(All photos: Cami DiBattista, special to Tube City Almanac)
White Oak Borough was among the areas affected by Wednesday’s severe storm.
After the National Weather Service issued a flash flood watch for local counties, a storm passed through with produced a large amount of rain in a very short amount of time. The storm caused flooding in multiple areas along Lincoln Way which resulted in the road being temporarily closed in several places.
White Oak Animal Safe Haven, a no-kill shelter that has saved thousands of animals since its inception in 2003, was among the areas that were heavily affected when a small stream --- a tributary of Long Run creek --- overflowed its banks.
A large amount of brush, limbs and small trees washed down the small stream beside the facility causing a jam that resulted in an overflow of debris.
As the flood covered the parking lot, staff and volunteers prepared to move the animals to higher ground.
However, emergency responders were able to remove the debris so that an evacuation was unnecessary.
“I’m very proud of the WOASH staff and volunteers who quickly came into action and protected our animals, preparing to moved them safely to dry land,” said White Oak Mayor Ina Matron, who founded the shelter.
Marton thanked the White Oak #1 Fire Company, Rainbow Volunteer Fire Co., the White Oak Police Department and Street Department, White Oak EMS and Chief Paul Falavolito, and members of the Allegheny County Parks Department for their quick response to what could have been a devastating situation.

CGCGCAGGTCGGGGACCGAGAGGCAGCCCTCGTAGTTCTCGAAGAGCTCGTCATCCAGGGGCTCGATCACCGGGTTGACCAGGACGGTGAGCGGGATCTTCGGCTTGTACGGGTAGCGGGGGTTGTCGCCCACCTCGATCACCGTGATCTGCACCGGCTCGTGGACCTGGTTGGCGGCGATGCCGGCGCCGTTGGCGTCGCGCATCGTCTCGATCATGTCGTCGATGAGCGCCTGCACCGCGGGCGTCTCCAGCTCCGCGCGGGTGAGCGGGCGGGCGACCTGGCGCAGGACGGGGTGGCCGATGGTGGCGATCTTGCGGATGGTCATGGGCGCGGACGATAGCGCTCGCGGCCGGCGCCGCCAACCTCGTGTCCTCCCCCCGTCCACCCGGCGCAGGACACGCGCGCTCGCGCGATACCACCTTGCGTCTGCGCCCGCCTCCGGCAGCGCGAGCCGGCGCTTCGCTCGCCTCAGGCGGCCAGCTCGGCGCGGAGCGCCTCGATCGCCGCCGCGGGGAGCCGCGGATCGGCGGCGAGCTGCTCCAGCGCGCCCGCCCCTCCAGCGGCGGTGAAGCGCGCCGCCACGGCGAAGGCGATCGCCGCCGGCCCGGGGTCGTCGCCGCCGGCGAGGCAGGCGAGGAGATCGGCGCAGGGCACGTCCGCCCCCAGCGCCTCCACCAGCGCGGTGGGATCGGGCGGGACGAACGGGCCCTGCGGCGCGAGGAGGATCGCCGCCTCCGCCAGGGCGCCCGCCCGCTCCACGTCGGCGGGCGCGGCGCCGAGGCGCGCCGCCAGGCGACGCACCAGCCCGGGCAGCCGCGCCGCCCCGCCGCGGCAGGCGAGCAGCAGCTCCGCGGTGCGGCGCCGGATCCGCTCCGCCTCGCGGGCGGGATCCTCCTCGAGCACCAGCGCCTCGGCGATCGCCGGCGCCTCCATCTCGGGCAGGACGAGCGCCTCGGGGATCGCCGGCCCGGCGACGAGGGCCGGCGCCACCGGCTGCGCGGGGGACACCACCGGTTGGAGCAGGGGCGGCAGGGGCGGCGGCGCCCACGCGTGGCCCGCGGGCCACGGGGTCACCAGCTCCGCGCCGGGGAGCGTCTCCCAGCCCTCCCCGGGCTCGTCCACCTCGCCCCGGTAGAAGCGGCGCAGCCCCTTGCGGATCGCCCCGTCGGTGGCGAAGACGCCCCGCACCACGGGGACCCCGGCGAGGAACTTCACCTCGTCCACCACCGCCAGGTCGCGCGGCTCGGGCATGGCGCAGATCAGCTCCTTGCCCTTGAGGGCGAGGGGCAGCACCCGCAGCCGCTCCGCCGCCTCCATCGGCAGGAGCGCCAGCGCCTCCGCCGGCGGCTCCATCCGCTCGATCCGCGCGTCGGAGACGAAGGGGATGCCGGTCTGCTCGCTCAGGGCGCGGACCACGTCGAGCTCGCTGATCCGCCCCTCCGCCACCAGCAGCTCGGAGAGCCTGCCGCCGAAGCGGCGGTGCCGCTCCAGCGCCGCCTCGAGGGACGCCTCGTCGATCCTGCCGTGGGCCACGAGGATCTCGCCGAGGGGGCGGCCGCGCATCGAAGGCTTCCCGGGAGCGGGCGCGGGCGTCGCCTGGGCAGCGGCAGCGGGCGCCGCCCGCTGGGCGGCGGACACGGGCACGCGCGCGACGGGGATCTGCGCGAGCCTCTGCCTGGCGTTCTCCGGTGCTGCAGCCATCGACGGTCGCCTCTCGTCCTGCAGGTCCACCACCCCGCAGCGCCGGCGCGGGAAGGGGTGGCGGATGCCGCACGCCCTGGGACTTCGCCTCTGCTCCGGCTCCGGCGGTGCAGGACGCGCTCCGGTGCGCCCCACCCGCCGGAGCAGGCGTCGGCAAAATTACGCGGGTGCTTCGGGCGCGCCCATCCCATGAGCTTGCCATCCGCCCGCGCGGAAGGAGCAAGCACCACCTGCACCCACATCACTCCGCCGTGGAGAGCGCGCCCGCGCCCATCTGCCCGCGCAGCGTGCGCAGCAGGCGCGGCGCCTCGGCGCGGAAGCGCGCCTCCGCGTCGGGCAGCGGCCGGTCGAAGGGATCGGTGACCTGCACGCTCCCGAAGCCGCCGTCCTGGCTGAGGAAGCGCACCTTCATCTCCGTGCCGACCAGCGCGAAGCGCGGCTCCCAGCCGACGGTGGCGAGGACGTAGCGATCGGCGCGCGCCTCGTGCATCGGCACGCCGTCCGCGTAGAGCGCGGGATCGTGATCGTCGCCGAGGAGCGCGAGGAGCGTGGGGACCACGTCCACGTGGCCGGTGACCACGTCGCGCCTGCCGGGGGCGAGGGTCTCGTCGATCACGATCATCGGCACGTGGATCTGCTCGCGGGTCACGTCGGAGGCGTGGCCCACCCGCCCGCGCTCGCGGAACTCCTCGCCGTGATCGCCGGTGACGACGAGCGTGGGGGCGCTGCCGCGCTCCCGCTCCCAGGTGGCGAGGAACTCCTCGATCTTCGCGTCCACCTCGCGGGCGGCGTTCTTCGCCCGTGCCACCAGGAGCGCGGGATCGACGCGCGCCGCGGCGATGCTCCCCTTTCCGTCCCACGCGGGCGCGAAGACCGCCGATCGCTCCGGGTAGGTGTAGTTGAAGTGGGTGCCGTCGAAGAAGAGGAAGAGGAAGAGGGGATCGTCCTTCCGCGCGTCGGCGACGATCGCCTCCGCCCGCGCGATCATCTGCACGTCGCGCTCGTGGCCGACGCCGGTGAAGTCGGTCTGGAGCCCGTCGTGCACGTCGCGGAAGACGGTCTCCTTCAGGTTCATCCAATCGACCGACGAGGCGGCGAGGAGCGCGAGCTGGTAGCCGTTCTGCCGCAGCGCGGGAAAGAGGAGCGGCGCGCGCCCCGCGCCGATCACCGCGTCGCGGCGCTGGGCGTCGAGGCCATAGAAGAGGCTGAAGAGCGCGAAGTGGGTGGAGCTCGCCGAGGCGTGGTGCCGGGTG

Other sections of Lincoln Way affected by the heavy rain included the run off at McClintock Road, Rankin Road, Stewartsville Hollow and the area across from Oakview Avenue, according to borough manager John Palyo.
“I'm not certain if you can truly be prepared for the amount of rainfall that fell within that short amount of time plus the volume of storm runoff that occurred above our location,” Palyo said.
“We try to stay proactive by cleaning and keeping catch basins clear from debris that could clog the drains. Unfortunately, we are located within a valley and that’s where all of the water drains within this watershed area.”
Palyo said he too was impressed with the response within the community.
The police, firefighters, EMS, emergency management, public works and code enforcement “all cooperatively assisted each other to ensure the safety of all in the area, stabilize the scene, protect property and to reopen the roadway as quickly and safely as possible,” Palyo said. “They worked very well together.”
Cami DiBattista is a freelance writer who covers municipal news from Duquesne, White Oak and other subjects for Tube City Almanac. She may be reached at firstname.lastname@example.org.
Originally published June 21, 2019.